The Little Things…

[ 0 ] September 4, 2007 |

On my way out of Chicago on Saturday, I stopped by a friend’s house for breakfast. The fast having been broken, we sat and chatted for a while, since my flight didn’t leave until 1:45pm. Of course, it takes at least half an hour to get to O’Hare from anywhere in Chicago, and I’m always paranoid about arriving late at the airport, so I called a cab company at 11:30am. I got the automatic system, which correctly identified my location, and asked whether I wanted a cab immediately or wanted to schedule one for the future. I pressed “1″ for immediately, and the system responded that a cab would arrive shortly.

Half an hour later, I began to get concerned. I called back, and this time was put immediately on hold. After waiting for ten minutes (You’re business is very important to us. Please stay on the line”), I finally got an operator, and the following conversation ensued:

  • Rob: Hi; I ordered a cab at 2321 W. Weston about 40 minutes ago, and it hasn’t shown up yet.
  • Operator: Oh, yes. A cab hasn’t been dispatched.
  • Rob: Uh… why not?
  • Operator: We don’t serve your area.
  • Rob: …. Couldn’t someone have told me that before?
  • Operator: You used the automated system.
  • Rob: So?
  • Operator: You have to call back to find out that a cab isn’t coming.
  • Rob: …. That’s great; thanks very much!

That’s pretty close to verbatim, and the operator’s tone was matter of fact; no indication that there might have been anything wrong with the system, and no hint of apology. Fortunately my friend was able to take me to the airport, so I didn’t miss my flight.

Suckered By Specter

[ 0 ] September 3, 2007 |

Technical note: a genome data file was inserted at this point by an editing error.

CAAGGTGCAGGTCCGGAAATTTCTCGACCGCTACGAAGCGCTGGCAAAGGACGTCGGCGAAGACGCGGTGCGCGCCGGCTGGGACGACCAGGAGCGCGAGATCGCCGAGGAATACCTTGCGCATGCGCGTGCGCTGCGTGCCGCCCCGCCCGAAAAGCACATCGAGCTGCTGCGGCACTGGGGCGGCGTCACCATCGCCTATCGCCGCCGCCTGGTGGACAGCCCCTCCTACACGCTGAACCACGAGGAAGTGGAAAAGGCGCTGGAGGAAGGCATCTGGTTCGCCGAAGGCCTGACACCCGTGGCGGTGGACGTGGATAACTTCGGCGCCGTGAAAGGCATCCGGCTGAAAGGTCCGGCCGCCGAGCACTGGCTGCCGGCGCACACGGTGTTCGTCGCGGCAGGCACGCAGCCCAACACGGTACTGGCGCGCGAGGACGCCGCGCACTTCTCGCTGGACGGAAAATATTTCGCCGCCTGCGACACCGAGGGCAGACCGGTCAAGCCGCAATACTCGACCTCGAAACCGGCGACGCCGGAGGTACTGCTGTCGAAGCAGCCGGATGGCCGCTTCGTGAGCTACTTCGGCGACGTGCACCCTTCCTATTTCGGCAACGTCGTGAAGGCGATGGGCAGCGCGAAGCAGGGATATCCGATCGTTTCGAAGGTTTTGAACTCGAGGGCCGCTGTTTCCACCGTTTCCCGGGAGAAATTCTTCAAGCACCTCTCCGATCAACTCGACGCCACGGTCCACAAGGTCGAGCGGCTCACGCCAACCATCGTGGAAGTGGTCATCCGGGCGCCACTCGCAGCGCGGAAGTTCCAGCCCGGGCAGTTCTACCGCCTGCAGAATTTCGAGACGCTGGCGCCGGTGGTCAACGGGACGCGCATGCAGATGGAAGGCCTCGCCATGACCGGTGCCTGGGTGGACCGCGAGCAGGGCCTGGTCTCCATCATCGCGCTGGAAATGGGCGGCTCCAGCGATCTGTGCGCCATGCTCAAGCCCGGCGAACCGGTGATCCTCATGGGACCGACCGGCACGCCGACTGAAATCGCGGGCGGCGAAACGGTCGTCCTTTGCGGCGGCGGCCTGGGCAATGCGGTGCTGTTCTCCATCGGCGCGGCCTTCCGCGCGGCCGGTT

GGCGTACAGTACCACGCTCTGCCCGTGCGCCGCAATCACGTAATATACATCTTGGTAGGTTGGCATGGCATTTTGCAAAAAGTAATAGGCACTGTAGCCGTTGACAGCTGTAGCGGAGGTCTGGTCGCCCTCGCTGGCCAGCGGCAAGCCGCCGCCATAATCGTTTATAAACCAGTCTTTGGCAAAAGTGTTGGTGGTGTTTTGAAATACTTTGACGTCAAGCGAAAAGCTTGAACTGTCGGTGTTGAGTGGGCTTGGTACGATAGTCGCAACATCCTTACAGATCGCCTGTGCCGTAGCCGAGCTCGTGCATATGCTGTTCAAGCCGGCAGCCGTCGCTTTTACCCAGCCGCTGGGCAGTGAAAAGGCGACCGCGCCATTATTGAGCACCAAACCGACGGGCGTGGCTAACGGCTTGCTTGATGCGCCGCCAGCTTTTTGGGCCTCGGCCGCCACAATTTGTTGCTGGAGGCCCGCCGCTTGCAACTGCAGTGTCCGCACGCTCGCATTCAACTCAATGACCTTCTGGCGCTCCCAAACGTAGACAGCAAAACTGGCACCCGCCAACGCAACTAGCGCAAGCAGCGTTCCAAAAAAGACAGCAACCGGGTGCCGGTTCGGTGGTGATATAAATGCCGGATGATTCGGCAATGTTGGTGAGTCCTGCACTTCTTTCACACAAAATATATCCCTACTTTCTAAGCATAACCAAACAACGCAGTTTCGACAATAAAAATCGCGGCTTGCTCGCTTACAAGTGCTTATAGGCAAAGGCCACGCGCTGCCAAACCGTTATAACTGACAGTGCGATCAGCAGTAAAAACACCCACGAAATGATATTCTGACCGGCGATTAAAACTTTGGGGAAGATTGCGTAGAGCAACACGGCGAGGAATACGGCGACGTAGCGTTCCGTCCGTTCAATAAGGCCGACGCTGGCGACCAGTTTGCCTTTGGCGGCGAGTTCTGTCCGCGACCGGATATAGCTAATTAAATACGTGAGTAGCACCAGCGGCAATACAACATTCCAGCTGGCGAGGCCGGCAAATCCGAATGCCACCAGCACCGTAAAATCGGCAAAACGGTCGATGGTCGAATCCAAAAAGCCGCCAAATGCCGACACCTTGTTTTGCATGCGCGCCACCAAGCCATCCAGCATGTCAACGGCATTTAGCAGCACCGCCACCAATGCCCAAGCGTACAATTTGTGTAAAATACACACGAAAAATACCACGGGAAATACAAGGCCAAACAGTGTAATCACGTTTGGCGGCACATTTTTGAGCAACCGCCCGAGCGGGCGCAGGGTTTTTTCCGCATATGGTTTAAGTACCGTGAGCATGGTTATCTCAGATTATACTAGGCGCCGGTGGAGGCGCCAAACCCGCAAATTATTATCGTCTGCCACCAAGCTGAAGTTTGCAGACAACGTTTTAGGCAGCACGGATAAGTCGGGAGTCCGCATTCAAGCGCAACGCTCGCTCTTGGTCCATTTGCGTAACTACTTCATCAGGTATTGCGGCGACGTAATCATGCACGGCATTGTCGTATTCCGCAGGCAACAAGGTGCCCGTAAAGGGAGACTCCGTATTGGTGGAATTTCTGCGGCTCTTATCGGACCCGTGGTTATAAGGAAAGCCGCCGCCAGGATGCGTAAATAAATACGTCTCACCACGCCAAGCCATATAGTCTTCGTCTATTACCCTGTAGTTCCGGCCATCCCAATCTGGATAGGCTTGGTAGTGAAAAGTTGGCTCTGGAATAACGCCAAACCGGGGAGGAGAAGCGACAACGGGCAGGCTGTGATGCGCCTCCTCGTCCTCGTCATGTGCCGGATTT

While this certainly doesn’t let Dianne Feinstein off the hook for casting the decisive vote to let Southern-Fried Alito Leslie Southwick onto the 5th Circuit Court of Appeals, Christy Hardin Smith argues that Judiciary Committee Chair Pat Leahy could have preempted the nomination from coming to a vote. He failed to do so as part of a gentleman’s agreement with Arlen Specter and then let the Republicans browbeat Feinstein into focusing on Southwick’s personal qualities rather than his judicial record (also, you’ll remember, the strategy with Alito: “He likes baseball! He’s nice to his grandmother! He doesn’t raise his voice! How could he be the doctrinaire conservative that his judicial record makes clear that he is?”) Depressing stuff.

State Subsidy Libertarianism

[ 0 ] September 3, 2007 |

Great stuff from Mark Schmitt about the massive-state-subsidies-for-me-but-not-for-thee rural western version of small-government conservatism and self-reliance, from Larry Craig’s likely replacement:

A year ago, Risch was the acting governor of Idaho. He told this newspaper’s Oliver Burkeman how he viewed the victims of Katrina: